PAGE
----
This world – all the beauty and all the ugly – is His and He will hear our groans until earth and Heav’n are one. Until then, I will sing, “God is the ruler yet.”


Find all our grief notes at this link and join with my family as we mourn in hope.

Love, Gram

I am sad you don’t get emails from my Gram.

I read this one over and over, and then several times out loud to different audiences because it is that good. I wish she would start a blog, so everyone could read about the musicians removing their caps because of unpredictable weather at a church service and because they were facing the east. I didn’t make any changes because I want you to read it exactly like I did (the first, second, and fifth times).

Caroline and Patrick, do we have a new address?  Since I don’t do a lot on Facebook of a personal nature, I would like to have an address! ! ! ! ! ! ! !   We had church in the park yesterday.  When they moved the music equipment to the stage the sun was shining and when we got there at 10; it was still shining, but when the service started at 10:15, the clouds had appeared and the musicians removed their caps as they were facing the east.  Service, grill meat, sit down to meat and salad and dessert lunch.  As we finished and were visiting, it began to sprinkle, the music equipment and table and chairs got moved back to the church very rapidly before it began to sprinkle in earnest.  Here in Griswold Iowa, we have had rain EVERY SINGLE DAY.  At least 6 inches for the week.  Good for some thingss, like the corn and beans, but hard on my dahlia flowers.  The Raspberries are BIG at the beginning of their fall season.    And we will have apples.  But the squirrels like the delicious ones, they nibble and they then fall to the ground and that’s it. Sounds like your apartment is just right according to what I heard from someone.  The right size for pancake mondays, right distance from the train, close to old pancake friends, etc. etc.  Got any pictures?  Patrick, one night the girls were fixing  supper while Cindy was on skype and they burned the bacon!  She couldn’t believe it and they were standing right there!  ! ! ! ! !    Love, Gram

You are welcome.

the day I met grief

Before my mom could finish her sentence, I felt my body crumble and heard my voice wail. I was prepared for bad news because of her urgent text, but I wasn’t prepared for this. I didn’t know grief until yesterday, not like this.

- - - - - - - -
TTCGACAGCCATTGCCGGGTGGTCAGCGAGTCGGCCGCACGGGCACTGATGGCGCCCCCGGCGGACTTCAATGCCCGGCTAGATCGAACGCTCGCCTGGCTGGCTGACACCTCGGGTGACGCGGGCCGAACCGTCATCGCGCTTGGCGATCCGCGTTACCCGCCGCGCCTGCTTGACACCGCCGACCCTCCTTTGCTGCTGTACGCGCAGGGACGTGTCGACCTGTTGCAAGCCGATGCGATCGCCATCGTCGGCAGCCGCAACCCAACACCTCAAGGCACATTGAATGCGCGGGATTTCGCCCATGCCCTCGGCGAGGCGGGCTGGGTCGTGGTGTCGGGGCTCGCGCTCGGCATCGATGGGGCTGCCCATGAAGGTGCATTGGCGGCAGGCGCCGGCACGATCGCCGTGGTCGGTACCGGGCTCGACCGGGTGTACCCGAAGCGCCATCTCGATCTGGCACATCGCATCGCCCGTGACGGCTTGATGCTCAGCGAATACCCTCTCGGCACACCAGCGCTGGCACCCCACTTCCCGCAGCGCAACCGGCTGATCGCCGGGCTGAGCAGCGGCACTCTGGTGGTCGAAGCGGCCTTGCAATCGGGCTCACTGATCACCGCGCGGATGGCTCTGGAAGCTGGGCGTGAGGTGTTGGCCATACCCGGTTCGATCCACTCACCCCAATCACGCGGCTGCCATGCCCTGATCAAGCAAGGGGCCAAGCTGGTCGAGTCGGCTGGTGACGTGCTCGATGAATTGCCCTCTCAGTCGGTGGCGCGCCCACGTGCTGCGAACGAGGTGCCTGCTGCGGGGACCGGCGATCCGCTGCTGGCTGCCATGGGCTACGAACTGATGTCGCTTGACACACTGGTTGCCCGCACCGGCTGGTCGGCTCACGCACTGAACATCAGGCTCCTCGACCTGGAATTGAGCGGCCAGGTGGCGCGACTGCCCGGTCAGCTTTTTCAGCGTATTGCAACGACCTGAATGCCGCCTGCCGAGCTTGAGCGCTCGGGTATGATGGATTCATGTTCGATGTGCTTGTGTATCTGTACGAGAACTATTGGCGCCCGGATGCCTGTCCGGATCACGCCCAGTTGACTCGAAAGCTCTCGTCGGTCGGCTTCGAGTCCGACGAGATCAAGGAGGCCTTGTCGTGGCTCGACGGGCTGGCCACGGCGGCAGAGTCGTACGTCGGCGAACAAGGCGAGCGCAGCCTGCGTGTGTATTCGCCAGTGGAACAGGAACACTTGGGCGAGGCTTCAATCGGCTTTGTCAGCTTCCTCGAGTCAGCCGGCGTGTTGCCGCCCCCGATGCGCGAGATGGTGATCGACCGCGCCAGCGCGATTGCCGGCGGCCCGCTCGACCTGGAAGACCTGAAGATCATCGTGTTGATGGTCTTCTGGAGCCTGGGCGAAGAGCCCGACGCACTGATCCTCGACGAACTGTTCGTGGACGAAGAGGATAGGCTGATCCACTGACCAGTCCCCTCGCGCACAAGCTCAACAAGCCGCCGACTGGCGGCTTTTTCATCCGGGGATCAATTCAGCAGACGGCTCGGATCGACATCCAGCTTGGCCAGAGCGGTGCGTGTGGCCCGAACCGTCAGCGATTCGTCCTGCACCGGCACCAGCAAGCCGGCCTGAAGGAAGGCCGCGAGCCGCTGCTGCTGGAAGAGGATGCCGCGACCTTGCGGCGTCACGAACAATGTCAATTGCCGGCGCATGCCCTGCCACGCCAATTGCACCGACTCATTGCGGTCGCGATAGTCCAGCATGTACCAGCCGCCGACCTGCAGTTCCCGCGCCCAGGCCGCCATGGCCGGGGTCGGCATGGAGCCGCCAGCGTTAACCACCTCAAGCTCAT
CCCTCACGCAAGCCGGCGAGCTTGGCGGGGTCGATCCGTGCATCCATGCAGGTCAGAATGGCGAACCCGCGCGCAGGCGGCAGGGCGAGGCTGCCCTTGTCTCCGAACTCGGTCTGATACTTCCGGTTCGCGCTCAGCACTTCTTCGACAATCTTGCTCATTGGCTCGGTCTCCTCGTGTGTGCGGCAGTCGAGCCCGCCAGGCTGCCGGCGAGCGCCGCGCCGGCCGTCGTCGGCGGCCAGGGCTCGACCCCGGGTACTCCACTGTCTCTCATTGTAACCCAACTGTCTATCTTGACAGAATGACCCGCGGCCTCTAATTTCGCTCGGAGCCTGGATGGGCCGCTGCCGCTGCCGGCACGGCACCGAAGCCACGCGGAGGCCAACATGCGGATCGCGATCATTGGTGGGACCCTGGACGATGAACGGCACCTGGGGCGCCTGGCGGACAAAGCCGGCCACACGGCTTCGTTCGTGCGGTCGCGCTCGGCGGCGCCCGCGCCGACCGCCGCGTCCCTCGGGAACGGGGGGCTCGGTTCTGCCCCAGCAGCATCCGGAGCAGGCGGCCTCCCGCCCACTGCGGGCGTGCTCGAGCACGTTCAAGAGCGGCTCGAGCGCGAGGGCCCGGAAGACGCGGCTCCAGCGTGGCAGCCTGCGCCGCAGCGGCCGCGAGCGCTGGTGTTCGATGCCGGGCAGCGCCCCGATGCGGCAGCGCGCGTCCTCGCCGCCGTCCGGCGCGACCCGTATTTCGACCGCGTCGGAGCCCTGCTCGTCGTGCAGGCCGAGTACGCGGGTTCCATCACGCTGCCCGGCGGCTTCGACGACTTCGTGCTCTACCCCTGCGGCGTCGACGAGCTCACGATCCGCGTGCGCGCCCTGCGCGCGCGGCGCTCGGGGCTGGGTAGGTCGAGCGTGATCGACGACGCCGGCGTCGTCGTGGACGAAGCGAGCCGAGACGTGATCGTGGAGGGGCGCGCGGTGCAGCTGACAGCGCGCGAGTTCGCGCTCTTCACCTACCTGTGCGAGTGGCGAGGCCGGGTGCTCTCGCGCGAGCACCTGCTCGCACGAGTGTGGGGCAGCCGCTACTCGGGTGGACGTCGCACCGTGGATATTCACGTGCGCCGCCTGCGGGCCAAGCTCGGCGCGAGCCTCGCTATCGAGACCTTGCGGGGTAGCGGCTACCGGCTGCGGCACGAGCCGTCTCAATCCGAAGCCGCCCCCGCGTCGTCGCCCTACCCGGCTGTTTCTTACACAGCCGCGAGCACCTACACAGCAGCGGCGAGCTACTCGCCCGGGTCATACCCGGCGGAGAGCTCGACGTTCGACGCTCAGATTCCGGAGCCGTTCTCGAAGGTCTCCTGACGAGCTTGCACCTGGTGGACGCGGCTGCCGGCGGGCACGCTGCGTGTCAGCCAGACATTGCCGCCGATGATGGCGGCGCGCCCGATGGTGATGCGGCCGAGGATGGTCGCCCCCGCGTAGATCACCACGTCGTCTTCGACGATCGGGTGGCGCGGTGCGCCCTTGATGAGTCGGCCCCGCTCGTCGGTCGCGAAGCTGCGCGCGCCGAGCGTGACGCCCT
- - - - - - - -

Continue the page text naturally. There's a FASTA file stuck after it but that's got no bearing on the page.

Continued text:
“William was killed in a car accident…”

A new gravity crushed my limbs closer to the earth and a new sadness stretched my soul straight apart. And somewhere, I could hear Patrick still on the phone with my mom on speaker and I think she said, “We are praying for you both.” In her wisdom, she refused to tell me the bad news until I was with Patrick. She insisted that Christina, James, and Carly drop all plans to meet our parents in person to hear the news. All sorts of scenarios played out in my head in those hours before I was with Patrick again. None of those scenarios was this.

The silence hurt as much as the sobs and both felt like poor efforts to make anything “better.” That’s the finality of death, I guess. It can’t be made any different than what it is.

William’s joy for building projects and free car repairs and being everyone’s biggest fan was something that challenged the idea of a “man’s man.” He wasn’t too strong to be sensitive or too confident to ask questions. He was the best bargain shopper I know (maybe only second to my dad), but he was also one of the most compassionate and generous. I always wondered if part of the motivation for a better bargain was because it made him better able to be a benefactor.

His love for his wife, Grace, was rich with whimsy and deep with sweet service. They loved each other so well and we were excited to learn about marriage from them and with them. They both made the other better reflect the Creator and I so desperately want the same for our marriage. There are too many lessons to remember, really. How could William cram so much goodness into 27 years and how can it feel like I am already forgetting?

“He was so useful for the kingdom… I don’t understand… It doesn’t make sense.”
“It probably never will, Care….”

Everything got truncated and the day gave way to a long prayer walk in the park. We prayed and walked and prayed and walked and we didn’t try to figure anything out.

And still nothing is figured out in the thunderstorm underneath my ribcage, not really. Why don’t more people get to meet him? Why don’t more people get to know his generosity and compassion and heart of service? Why don’t we have the chance to get lost in laughter or get lost on highways or get lost in thought with this man one more time?

Why did I get to know this incredible man for 27 years and why don’t I get to know him on this earth anymore?

Yesterday was the worst day of my life, but God was not defeated.

Yesterday was mostly phone calls and sobs and silence and hugs and “I love yous.” But, yesterday was also something we would never expect so soon. We felt, so close and so sure, the absolute importance of Jesus Christ on the cross. Because before time began Christ conquered yesterday completely. He chose William before the foundations of the world to be His child and that means that my brother is now in his forever home.

In William’s death (even as I struggle to get these words out), we claim God’s precious promise that Christ has made him alive forever. The beauty of it shatters my soul where the thunderstorm rages underneath my ribcage.

riding bulls

All we know is that Christ is not less victorious because of William’s death. And William, one of the strongest men I will ever know, can now boast in a strength that defeated his grave. William is now in the presence of the Lord, where his strength is joy and pleasures forevermore.